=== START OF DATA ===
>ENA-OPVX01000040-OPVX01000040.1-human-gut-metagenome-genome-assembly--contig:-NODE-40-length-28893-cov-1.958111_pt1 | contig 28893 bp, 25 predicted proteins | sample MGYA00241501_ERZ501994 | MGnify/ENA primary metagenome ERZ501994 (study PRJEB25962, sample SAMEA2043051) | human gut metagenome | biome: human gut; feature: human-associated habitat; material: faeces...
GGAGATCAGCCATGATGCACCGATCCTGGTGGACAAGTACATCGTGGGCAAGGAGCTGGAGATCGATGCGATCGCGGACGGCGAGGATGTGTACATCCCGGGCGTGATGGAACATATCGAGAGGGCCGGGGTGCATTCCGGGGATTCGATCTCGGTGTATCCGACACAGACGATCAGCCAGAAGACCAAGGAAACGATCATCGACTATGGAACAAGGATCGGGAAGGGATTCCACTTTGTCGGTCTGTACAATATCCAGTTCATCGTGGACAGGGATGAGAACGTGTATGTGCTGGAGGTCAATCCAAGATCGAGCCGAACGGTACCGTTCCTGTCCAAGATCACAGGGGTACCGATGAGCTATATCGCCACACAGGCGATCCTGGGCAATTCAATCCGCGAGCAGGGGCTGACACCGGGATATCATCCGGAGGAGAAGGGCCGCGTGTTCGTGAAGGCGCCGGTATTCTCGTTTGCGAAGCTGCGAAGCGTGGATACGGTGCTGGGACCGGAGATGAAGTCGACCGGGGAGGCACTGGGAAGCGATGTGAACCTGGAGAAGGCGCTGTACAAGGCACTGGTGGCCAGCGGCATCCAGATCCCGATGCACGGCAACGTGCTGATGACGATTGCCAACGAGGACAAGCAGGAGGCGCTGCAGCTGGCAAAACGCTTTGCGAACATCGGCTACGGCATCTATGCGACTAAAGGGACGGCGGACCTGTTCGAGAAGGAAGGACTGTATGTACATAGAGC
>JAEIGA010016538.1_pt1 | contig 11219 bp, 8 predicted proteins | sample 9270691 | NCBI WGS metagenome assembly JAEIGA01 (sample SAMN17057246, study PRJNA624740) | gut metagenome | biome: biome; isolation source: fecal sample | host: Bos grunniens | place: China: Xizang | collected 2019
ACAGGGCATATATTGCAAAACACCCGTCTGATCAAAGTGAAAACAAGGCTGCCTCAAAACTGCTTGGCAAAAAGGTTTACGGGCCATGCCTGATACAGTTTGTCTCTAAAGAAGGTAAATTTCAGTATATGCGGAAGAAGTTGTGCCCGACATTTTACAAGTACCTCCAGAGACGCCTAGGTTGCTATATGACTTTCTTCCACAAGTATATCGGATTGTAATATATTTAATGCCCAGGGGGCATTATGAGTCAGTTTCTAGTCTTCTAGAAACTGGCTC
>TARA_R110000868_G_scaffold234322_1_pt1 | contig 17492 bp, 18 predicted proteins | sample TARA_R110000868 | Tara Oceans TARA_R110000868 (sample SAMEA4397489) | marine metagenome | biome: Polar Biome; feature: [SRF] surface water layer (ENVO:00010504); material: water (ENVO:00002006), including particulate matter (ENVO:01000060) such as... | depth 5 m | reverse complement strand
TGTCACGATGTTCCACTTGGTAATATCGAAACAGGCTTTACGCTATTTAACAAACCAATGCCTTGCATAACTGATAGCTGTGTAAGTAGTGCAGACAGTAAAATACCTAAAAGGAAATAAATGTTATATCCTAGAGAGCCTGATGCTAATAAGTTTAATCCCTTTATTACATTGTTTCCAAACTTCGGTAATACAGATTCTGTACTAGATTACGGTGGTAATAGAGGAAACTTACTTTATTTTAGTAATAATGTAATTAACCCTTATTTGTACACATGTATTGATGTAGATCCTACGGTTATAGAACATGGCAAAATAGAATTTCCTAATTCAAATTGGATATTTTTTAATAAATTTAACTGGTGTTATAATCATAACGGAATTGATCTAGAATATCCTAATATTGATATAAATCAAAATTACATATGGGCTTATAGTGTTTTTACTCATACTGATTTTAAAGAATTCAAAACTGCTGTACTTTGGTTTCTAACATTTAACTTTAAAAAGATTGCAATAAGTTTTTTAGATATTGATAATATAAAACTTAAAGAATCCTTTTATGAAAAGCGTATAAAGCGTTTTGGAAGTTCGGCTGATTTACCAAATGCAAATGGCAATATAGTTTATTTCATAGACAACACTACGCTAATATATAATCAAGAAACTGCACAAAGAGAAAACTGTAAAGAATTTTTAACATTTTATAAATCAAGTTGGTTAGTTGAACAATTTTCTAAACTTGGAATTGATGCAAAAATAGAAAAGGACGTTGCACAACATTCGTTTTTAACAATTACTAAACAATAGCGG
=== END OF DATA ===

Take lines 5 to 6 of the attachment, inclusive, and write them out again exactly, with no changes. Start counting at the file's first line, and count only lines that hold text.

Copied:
>TARA_R110000868_G_scaffold234322_1_pt1 | contig 17492 bp, 18 predicted proteins | sample TARA_R110000868 | Tara Oceans TARA_R110000868 (sample SAMEA4397489) | marine metagenome | biome: Polar Biome; feature: [SRF] surface water layer (ENVO:00010504); material: water (ENVO:00002006), including particulate matter (ENVO:01000060) such as... | depth 5 m | reverse complement strand
TGTCACGATGTTCCACTTGGTAATATCGAAACAGGCTTTACGCTATTTAACAAACCAATGCCTTGCATAACTGATAGCTGTGTAAGTAGTGCAGACAGTAAAATACCTAAAAGGAAATAAATGTTATATCCTAGAGAGCCTGATGCTAATAAGTTTAATCCCTTTATTACATTGTTTCCAAACTTCGGTAATACAGATTCTGTACTAGATTACGGTGGTAATAGAGGAAACTTACTTTATTTTAGTAATAATGTAATTAACCCTTATTTGTACACATGTATTGATGTAGATCCTACGGTTATAGAACATGGCAAAATAGAATTTCCTAATTCAAATTGGATATTTTTTAATAAATTTAACTGGTGTTATAATCATAACGGAATTGATCTAGAATATCCTAATATTGATATAAATCAAAATTACATATGGGCTTATAGTGTTTTTACTCATACTGATTTTAAAGAATTCAAAACTGCTGTACTTTGGTTTCTAACATTTAACTTTAAAAAGATTGCAATAAGTTTTTTAGATATTGATAATATAAAACTTAAAGAATCCTTTTATGAAAAGCGTATAAAGCGTTTTGGAAGTTCGGCTGATTTACCAAATGCAAATGGCAATATAGTTTATTTCATAGACAACACTACGCTAATATATAATCAAGAAACTGCACAAAGAGAAAACTGTAAAGAATTTTTAACATTTTATAAATCAAGTTGGTTAGTTGAACAATTTTCTAAACTTGGAATTGATGCAAAAATAGAAAAGGACGTTGCACAACATTCGTTTTTAACAATTACTAAACAATAGCGG